The Search for Torah
Imagine that you have just been reunited with your long-lost beloved child. For years, your days were full of grief as you mourned his tragic loss. Now you have not only learned of his miraculous existence, but you have also discovered his incredible success. His political and economic accomplishments will ensure the future safety and security of you and your entire family during a period of hardship and despair. After an emotional reunion, your wildly successful son brings you to meet his boss, the ruler of the nation. When the king asks you how you are doing, what do you say?
It is difficult to imagine that you would respond as does our ancestor Jacob in this week’s Torah portion: “Few and hard have been the years of my life, nor do they come up to the life spans of my fathers during their sojourns (Genesis 47:9).” With that, Jacob “bade Pharaoh farewell, and left Pharaoh’s presence.”
Jacob’s terse and bitter dialogue with Pharaoh is truly a puzzle. As the medieval commentator Ramban exclaims, “I do not understand the meaning of our forefather’s words. For what reason would he complain to the king?” The Pharaoh had asked Jacob, “How old are you?” (Genesis 47:8), or in other words, “Tell me a little about yourself.” One would expect Jacob to express his gratefulness, his relief, and his joy. However, the mystery behind his unexpected response can teach us a valuable lesson about the human journey.
The commentary of Sefat Emet, the 19th century Hasidic master, explores the deep spiritual insights of Torah. In his commentary on this week’s portion, the Sefat Emet writes about the hidden treasures of Torah that can be found within each one of us: “Seek it like silver; search for it as for a treasure” (Proverbs 2:4). He explains:
“On this verse the Rabbi of Przysucha taught the following: The verse says that you should seek it like silver and search for it like treasure. ‘Seeking’ is like a person who wants to acquire something, while ‘searching’ is usually a matter of getting back something you’ve had and lost. The difference is that the latter, the one who has lost something, is the more upset while in the process of searching. But when he finds it, his joy is not so great, because that which he finds was, after all, already his. The ‘seeker’ is just the opposite. His sorrow is not so great, but his joy is even greater. That is why Scripture says that the religious life requires both: you should feel sorry and struggle hard to find that which you lost. But when you find it, you should have great joy, like one who just happened upon a tremendous treasure.”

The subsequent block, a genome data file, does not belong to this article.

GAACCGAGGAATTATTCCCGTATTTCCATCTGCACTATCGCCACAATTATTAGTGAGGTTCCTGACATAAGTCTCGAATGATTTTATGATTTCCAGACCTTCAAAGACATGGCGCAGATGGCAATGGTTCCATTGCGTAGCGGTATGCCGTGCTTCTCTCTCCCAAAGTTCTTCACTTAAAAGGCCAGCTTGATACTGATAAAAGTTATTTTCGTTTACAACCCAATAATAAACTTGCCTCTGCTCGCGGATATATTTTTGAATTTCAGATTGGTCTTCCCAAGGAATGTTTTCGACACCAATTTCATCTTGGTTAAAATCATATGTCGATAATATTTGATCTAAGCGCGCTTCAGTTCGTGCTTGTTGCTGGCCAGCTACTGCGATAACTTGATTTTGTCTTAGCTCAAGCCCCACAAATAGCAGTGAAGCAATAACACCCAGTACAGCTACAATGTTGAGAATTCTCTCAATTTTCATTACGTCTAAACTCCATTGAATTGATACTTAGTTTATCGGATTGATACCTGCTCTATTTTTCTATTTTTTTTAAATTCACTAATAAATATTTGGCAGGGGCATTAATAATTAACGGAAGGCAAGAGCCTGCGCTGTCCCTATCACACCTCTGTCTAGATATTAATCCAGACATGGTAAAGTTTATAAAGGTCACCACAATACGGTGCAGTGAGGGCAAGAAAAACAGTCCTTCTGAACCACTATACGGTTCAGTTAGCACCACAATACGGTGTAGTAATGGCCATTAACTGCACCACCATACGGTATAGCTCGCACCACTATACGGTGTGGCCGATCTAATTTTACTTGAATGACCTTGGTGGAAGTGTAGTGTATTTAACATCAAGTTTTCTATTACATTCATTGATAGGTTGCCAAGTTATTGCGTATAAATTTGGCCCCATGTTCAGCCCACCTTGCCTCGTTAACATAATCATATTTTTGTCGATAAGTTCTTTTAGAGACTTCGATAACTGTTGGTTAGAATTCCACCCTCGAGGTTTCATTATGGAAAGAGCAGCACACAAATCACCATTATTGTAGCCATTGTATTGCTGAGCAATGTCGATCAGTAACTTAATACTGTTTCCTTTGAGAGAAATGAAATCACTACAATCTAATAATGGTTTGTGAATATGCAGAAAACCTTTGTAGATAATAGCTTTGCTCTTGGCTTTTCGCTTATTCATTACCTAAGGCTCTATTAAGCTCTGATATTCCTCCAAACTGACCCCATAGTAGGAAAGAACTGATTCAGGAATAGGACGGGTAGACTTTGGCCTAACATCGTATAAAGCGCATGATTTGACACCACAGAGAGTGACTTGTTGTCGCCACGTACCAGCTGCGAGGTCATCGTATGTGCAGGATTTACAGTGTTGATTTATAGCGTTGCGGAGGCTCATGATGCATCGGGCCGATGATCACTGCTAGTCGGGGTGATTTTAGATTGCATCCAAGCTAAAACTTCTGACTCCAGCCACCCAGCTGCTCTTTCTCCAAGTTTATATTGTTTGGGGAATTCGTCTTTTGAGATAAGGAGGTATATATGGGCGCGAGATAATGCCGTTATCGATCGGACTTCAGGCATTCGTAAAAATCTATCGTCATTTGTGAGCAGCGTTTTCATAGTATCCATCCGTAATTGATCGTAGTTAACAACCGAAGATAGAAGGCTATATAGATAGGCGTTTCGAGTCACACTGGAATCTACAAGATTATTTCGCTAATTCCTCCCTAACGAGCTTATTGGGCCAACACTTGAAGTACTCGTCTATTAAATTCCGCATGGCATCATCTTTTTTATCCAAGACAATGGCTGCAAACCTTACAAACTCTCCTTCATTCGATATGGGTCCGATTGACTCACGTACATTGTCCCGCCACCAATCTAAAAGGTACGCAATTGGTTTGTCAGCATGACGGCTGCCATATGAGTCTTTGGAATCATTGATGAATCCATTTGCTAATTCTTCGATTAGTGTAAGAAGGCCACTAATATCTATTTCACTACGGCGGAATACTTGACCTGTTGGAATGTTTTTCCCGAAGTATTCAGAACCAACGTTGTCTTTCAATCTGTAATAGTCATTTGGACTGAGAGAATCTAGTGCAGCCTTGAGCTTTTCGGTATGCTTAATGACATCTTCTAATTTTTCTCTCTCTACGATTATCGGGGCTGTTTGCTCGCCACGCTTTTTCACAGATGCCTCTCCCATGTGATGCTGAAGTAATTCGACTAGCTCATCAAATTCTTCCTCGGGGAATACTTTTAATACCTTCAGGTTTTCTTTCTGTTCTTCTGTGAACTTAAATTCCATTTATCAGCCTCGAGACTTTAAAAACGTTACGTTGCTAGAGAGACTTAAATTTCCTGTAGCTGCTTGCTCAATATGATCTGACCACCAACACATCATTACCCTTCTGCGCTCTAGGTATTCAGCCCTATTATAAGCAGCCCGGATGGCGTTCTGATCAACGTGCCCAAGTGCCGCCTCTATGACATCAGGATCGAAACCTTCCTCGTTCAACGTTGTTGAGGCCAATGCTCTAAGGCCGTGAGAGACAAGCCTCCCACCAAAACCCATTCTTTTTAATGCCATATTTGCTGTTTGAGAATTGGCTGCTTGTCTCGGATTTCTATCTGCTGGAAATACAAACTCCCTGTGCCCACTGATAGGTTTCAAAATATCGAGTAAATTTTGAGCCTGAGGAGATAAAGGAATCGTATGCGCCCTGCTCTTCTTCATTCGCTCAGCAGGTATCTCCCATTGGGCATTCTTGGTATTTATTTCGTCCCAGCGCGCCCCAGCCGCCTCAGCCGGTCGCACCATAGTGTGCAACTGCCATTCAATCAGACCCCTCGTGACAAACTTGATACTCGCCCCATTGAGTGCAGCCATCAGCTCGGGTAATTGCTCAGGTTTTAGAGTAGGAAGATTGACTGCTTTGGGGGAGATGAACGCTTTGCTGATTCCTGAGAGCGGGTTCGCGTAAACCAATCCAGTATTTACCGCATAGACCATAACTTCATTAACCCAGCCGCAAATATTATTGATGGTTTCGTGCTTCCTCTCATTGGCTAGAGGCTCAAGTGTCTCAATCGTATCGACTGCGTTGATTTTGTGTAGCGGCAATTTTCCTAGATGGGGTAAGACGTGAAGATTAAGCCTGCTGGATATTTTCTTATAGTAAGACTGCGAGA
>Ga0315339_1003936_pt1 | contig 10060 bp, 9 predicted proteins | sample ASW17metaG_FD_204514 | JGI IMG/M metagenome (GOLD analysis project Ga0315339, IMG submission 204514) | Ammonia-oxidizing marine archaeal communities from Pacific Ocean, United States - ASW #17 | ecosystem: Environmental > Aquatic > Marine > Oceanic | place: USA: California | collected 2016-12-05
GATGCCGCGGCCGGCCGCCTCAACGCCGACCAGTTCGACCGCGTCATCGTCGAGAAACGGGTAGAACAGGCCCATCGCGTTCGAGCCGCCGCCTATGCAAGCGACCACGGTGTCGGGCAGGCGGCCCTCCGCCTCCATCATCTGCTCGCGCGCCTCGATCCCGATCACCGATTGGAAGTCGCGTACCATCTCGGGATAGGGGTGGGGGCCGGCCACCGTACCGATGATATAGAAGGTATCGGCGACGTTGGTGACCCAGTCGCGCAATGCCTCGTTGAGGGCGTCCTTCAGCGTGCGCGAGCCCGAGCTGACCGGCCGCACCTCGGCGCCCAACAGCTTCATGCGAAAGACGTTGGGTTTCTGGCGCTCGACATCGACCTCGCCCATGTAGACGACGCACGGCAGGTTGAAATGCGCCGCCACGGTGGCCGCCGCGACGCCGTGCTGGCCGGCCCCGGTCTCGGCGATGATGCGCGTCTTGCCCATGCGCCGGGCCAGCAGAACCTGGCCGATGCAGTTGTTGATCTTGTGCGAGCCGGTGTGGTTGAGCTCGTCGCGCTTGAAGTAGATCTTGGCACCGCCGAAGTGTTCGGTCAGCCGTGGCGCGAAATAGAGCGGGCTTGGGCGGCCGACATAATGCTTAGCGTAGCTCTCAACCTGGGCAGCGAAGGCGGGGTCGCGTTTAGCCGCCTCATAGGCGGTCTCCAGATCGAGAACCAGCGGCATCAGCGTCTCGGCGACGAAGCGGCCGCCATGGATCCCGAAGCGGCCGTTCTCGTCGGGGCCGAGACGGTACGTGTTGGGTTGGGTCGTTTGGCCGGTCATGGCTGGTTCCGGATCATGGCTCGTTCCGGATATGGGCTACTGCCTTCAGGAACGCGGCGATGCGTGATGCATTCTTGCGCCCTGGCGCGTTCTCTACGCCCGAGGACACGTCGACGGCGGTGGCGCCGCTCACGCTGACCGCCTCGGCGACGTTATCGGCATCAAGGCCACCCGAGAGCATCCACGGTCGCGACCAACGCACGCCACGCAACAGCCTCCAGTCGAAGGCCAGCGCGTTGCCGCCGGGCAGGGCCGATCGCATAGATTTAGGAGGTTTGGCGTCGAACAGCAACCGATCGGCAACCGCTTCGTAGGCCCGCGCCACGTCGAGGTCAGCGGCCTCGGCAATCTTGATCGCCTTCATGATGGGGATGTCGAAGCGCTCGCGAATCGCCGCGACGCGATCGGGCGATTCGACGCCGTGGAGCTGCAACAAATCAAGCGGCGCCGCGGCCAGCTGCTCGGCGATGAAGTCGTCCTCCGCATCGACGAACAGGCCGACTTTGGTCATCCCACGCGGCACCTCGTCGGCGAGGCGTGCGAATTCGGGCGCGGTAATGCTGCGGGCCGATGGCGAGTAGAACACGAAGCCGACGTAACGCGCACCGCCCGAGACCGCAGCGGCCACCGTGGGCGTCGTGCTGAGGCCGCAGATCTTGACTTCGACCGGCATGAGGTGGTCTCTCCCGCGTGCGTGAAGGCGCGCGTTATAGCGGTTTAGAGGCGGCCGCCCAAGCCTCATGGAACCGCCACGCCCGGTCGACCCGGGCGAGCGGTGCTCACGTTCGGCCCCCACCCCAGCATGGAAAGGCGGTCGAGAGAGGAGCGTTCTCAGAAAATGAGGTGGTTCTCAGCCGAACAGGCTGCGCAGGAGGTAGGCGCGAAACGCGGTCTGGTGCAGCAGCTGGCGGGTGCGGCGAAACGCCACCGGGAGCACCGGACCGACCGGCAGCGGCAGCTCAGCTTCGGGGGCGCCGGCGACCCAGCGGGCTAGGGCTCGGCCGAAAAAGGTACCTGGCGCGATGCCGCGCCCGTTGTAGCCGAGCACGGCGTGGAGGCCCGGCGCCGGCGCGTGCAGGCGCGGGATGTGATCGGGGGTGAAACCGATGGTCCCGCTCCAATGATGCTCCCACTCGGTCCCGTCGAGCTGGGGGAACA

Our ancestor Jacob was on a search. His life was a continual struggle as his new name, “Israel,” or “god-wrestler,” beautifully illustrates. Perhaps we should not have expected unabashed joy at Jacob’s reunion with Joseph. After all, he had searched for and found what was “already his.” Sometimes when we bring something back into our lives which had been lost, our pain only deepens over what we had lacked all those years. However, Jacob was not able to transcend this pain and to “seek” the great joy of a new unexpected chapter in his life.
Jacob’s journey is our own journey. For so many of us who are returning to Jewish learning, the “search” for Torah is a bittersweet struggle. As the Sefat Emet would argue, the Torah is hidden within us. When we embark on Torah study, we are searching for something which we have lost along the way. Therefore, when we find it, we may have some lingering pain about the many years in which we were bereft of this spiritual nourishment that was so close at hand. However, if we strive to also become spiritual “seekers,” our journeys may take us beyond Jacob’s difficult struggle to the joy and excitement of finding new treasures of Torah each day.
The publication and distribution of “A Taste of Torah” commentary have been made possible by a generous gift from Sam and Marilee Susi.